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Neuroscience. 2019 Feb 21;400:62-71. doi: 10.1016/j.neuroscience.2018.12.048. Epub 2019 Jan 4.

Coding-in-Noise Deficits are Not Seen in Responses to Amplitude Modulation in Subjects with cochlear Synaptopathy Induced by a Single Noise Exposure.

Author information

1
Otolaryngology Research Institute, Shanghai Jiao Tong University Affiliated Sixth People's Hospital, Shanghai, China.
2
Department of Neonatal Pediatrics, Children's Hospital, Xiamen, China.
3
School of Communication Sciences and Disorder, Dalhousie University, Halifiax, Canada.
4
Otolaryngology Research Institute, Shanghai Jiao Tong University Affiliated Sixth People's Hospital, Shanghai, China. Electronic address: drdzyu@126.com.
5
Otolaryngology Research Institute, Shanghai Jiao Tong University Affiliated Sixth People's Hospital, Shanghai, China; School of Communication Sciences and Disorder, Dalhousie University, Halifiax, Canada. Electronic address: Jian.Wang@dal.ca.

Abstract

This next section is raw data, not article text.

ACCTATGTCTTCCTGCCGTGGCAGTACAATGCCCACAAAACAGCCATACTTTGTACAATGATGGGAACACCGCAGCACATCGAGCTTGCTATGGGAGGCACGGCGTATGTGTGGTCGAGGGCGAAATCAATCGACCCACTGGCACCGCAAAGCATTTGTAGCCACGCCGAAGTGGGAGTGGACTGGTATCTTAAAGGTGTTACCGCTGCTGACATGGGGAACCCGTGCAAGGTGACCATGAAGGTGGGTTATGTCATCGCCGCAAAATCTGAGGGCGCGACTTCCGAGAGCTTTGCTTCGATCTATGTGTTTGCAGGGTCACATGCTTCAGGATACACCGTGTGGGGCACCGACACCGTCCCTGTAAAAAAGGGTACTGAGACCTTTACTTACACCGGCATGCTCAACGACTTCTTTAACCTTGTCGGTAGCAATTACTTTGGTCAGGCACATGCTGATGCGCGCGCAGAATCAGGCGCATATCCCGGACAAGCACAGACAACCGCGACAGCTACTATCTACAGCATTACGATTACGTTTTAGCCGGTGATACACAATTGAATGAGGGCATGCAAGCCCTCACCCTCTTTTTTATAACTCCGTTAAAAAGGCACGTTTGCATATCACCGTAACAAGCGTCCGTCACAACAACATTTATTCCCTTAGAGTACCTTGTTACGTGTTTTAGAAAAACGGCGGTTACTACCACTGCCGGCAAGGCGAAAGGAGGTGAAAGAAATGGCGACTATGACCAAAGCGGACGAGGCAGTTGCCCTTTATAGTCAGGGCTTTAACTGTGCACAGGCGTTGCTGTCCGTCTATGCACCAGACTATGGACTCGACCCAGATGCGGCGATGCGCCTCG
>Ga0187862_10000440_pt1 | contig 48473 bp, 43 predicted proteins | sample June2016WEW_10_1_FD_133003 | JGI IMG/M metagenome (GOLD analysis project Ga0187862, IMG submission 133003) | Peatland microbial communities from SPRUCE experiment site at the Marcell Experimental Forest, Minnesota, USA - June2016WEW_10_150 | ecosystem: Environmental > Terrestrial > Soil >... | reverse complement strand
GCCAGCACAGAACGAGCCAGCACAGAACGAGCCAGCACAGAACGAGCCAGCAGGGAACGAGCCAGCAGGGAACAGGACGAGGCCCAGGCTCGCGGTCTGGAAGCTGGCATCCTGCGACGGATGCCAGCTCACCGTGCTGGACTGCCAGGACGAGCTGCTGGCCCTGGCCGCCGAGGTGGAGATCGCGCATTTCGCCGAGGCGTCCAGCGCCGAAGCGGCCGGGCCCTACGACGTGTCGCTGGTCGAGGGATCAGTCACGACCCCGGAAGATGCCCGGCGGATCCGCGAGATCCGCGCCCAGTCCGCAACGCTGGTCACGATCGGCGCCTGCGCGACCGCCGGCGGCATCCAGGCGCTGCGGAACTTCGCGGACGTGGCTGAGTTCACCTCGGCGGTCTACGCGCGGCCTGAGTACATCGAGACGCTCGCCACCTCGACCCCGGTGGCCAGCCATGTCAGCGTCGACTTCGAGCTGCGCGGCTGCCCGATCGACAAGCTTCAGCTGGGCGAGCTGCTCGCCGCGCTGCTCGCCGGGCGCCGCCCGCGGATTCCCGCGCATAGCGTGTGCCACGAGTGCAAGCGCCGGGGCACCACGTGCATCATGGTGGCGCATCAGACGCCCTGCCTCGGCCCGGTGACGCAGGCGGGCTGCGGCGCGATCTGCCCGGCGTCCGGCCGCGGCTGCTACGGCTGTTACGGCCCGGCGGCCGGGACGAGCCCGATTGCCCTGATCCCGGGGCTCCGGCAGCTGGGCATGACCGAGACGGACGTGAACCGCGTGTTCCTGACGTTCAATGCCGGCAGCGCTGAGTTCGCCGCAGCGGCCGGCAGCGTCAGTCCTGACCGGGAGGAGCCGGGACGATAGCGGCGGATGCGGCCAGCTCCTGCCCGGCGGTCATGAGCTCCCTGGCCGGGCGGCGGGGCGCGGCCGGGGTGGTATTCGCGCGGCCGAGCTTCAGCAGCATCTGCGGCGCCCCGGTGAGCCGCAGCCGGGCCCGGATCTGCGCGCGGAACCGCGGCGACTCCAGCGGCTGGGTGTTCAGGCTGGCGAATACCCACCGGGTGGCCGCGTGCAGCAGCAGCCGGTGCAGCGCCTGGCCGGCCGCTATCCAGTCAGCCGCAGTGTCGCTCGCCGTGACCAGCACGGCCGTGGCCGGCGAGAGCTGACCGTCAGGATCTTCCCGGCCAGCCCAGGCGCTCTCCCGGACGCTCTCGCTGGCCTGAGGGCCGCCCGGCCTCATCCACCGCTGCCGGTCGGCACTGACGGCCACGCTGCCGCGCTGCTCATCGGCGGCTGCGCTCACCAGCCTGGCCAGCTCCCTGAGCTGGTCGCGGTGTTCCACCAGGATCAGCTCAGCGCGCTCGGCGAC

Since the first report of noise-induced synaptic damage in animals without permanent threshold shifts (PTSs), the concept of noise-induced hidden hearing loss (NIHHL) has been proposed to cover the functional deficits in hearing associated with noise-induced synaptopathy. Moreover, the potential functional deficit associated with the noise-induced synaptopathy has been largely attributed to the loss of auditory nerve fibers (ANFs) with a low spontaneous spike rate (SSR). As this group of ANFs is critical for coding at suprathreshold levels and in noisy background, coding-in-noise deficit (CIND) has been considered to be main consequence of the synaptopathy. However, such deficits have not been verified after a single, brief exposure to noise without PTS. In the present study, synaptopathy was generated by such noise exposure in both mice and guinea pigs. Responses to amplitude modulation (AM) were recorded at a high sound level in combination with masking to evaluate the existence of CINDs that might be associated with loss of low-SSR ANFs. An overall reduction in response amplitude was seen in AM-evoked compound action potential (CAP). However, no such reduction was seen in the scalp-recorded envelope following response (EFR), suggesting a compensation due to increased central gain. Moreover, there was no significant difference in masking effect between the control and noise groups. The results suggest that either there is no significant CIND after the synaptopathy we created, or the AM response tested with our protocol was not sufficiently sensitive to detect such a deficit; far-field EFR is not sensitive to cochlear pathology.

KEYWORDS:

coding-in-noise; hidden hearing loss; noise exposure; synaptopathy

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